Friday, November 10, 2006
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The Silver Palate Good Times Cookbook
by Julee Rosso and Sheila Lukins with Sarah Leah Chase,
1985, Workman Publishing
“Bay scallops are one of the greatest native American delicacies. The
anticipation for the opening of scallop season in autumn rivals that of the
springtime quest for shad roe. Great debates take place as to which East Coast
bay harbors the sweetest. The issue is further complicated by deep-ocean voices
that claim sea scallops are the sweetest of them all. Never ones to let regional
pride interfere with pure enjoyment, we think the fresher the sweeter, and like
to eat our scallops raw, popped from the shell, with a sprinkling of fresh lemon
Chefs and connoisseurs pursue both the Long Island bay scallop, where the season
runs from September 17 through the end of March, and the Nantucket Bay scallop,
where the season opens November 1 and runs to the end of March. During these
months the harbors and bays are jammed with boats and fishermen dredging for
scallops. A few brave souls even don wet suits and scan the chilly depths of the
ocean floor in search of these succulent jewels. Whatever the method, scalloping
is grueling work, making these bivalves an expensive and precious commodity.
There are all sorts of regulations governing the bay scallop industry. Fishing
temperatures, zones, and licenses, as well as size, age, and amounts of scallops
that can be gathered in a single day are all governed by specific laws. After
the scallops are dredged, sorted, and packed in bushels, they must be opened and
removed from the shell before being sold to fish markets or restaurants.
Nantucketers who are not professional fishermen enjoy a special treat: the month
of October is reserved for family scalloping only. Residents attired in old
clothing and waders, armed with rakes and rushers, tow bushel baskets affixed to
inner tubes to gather their shoreline harvests. The bushel basket is the family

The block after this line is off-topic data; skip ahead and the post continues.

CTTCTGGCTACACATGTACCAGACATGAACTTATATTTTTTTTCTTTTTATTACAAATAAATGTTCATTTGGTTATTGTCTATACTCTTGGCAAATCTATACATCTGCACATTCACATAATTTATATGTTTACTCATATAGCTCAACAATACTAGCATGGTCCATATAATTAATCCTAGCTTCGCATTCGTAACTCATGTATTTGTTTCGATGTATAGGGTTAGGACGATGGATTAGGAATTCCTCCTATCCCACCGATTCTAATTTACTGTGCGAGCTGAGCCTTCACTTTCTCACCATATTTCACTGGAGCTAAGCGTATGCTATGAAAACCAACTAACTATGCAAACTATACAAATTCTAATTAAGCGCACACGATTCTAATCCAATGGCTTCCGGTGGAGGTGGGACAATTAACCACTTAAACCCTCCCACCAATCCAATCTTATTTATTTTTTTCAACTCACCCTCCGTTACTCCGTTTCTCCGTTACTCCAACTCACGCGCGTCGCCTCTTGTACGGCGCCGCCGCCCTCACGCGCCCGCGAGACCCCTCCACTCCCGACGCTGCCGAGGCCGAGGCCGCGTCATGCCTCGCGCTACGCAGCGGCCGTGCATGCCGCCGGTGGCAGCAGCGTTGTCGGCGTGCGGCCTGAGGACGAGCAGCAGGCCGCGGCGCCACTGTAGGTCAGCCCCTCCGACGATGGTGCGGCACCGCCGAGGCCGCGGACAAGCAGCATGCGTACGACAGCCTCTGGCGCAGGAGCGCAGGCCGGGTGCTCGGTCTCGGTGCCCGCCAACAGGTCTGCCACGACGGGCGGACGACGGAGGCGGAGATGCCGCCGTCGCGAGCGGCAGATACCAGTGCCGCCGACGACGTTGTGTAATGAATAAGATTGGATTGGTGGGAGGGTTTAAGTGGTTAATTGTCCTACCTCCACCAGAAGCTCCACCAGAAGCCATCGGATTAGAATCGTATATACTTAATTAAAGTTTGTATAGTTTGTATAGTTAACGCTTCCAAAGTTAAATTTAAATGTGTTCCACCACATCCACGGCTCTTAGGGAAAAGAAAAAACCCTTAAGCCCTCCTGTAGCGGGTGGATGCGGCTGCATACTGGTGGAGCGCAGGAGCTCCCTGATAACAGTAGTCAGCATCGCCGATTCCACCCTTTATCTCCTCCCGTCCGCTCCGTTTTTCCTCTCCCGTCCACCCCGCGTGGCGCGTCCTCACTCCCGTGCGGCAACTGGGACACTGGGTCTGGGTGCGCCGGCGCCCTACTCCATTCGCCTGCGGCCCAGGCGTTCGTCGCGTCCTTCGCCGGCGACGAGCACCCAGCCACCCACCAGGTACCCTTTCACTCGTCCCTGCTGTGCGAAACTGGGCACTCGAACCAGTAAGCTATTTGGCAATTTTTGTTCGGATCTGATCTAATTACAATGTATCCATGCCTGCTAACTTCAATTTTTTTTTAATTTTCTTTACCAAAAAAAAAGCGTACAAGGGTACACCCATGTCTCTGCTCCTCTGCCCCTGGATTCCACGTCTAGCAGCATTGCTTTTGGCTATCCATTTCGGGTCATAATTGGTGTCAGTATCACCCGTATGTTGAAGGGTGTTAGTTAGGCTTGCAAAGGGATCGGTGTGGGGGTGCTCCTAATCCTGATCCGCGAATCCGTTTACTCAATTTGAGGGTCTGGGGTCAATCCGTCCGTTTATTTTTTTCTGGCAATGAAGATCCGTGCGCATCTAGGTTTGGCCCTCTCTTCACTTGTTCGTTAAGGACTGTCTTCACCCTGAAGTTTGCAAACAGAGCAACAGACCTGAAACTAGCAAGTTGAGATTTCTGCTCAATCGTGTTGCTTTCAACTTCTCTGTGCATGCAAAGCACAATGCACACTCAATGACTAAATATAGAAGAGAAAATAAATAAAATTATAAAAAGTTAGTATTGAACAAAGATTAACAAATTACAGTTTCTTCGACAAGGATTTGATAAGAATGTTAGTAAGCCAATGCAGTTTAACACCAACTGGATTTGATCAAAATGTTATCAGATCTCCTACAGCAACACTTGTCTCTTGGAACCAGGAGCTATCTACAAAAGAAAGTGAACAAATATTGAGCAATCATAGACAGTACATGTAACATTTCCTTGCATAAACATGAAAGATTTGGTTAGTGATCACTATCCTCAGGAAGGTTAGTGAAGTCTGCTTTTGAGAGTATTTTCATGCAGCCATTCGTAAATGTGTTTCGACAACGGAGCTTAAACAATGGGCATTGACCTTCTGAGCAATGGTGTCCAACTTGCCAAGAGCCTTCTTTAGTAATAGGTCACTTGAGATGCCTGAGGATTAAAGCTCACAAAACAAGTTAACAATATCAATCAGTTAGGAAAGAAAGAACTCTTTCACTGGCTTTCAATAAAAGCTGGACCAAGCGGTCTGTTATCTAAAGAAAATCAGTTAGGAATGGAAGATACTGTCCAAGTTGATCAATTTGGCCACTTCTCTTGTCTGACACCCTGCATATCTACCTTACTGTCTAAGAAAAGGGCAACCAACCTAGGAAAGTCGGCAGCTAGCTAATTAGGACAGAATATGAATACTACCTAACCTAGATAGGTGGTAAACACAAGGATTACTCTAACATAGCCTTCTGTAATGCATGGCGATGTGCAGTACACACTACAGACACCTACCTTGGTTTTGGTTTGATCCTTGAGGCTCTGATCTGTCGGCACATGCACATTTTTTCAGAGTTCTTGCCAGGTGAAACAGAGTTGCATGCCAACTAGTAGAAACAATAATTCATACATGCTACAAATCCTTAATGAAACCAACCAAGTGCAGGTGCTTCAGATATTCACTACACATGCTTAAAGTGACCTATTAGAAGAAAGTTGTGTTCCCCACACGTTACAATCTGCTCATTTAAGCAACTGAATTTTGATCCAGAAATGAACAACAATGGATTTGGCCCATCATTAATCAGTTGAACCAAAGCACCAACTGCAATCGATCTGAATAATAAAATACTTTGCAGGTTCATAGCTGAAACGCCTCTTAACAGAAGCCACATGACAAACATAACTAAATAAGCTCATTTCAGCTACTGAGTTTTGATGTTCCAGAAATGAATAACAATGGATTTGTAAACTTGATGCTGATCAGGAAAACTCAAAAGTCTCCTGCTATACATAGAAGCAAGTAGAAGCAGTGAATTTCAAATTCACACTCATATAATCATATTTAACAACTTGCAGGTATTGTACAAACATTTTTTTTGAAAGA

limit, and from the head of the town harbor to the eel grasses of Madaket,
friends and family gather to share in the excitement of this pre-season bounty.”
Broiled Bay Scallops on the Half Shell
“A delicious appetizer, attractively presented and simple to prepare.”
Fresh bay scallops
Chopped fresh parsley
Freshly ground black pepper
1. Preheat broiler.
2. For each hors d’oeuvre, place 2 scallops in the center of a bay scallop
shell. Spoon 2 teaspoons vermouth, 1 teaspoon Pernod, and 2 teaspoons olive oil
over the scallops. Sprinkle with a little garlic, parsley, and pepper.
3. Place the shells on a baking sheet. Broil 6 inches from the heat just until
browned and cooked, about 3 minutes. Let cool slightly before serving,
in the shells.
Scallops with Vodka and Crème Fraîche
“Fresh bay scallops combined with northern accents of fresh dill, vodka,
and crème fraîche. Serve with toothpicks as an hors d’oeuvre or in individual
scallop shells as an entrée.”
8 appetizer or
4 main-course portions
1 pound bay scallops
3 tablespoons vodka
1 teaspoon finely grated lemon zest
2 tablespoons chopped fresh dill
3/4 cup crème fraîche
1. Toss the scallops with the vodka, lemon zest, and dill in a
bowl. Transfer to an au gratin dish large enough to hold the scallops in a
single layer. Spoon the crème fraîche over the scallops and sprinkle lightly
2. Refrigerate covered at least 3 hours but no longer than 24 hours.
3. Preheat broiler.
4. Broil the scallops 6 inches from the heat until the top is well browned and
the scallops are just cooked, 4 to 5 minutes. Serve immediately.
Featured Archive Recipes:
Emeril's Hot-Mayonnaise-Glazed Scallops
Smoked Salmon Tartare with Horseradish Cream
Index - Appetizer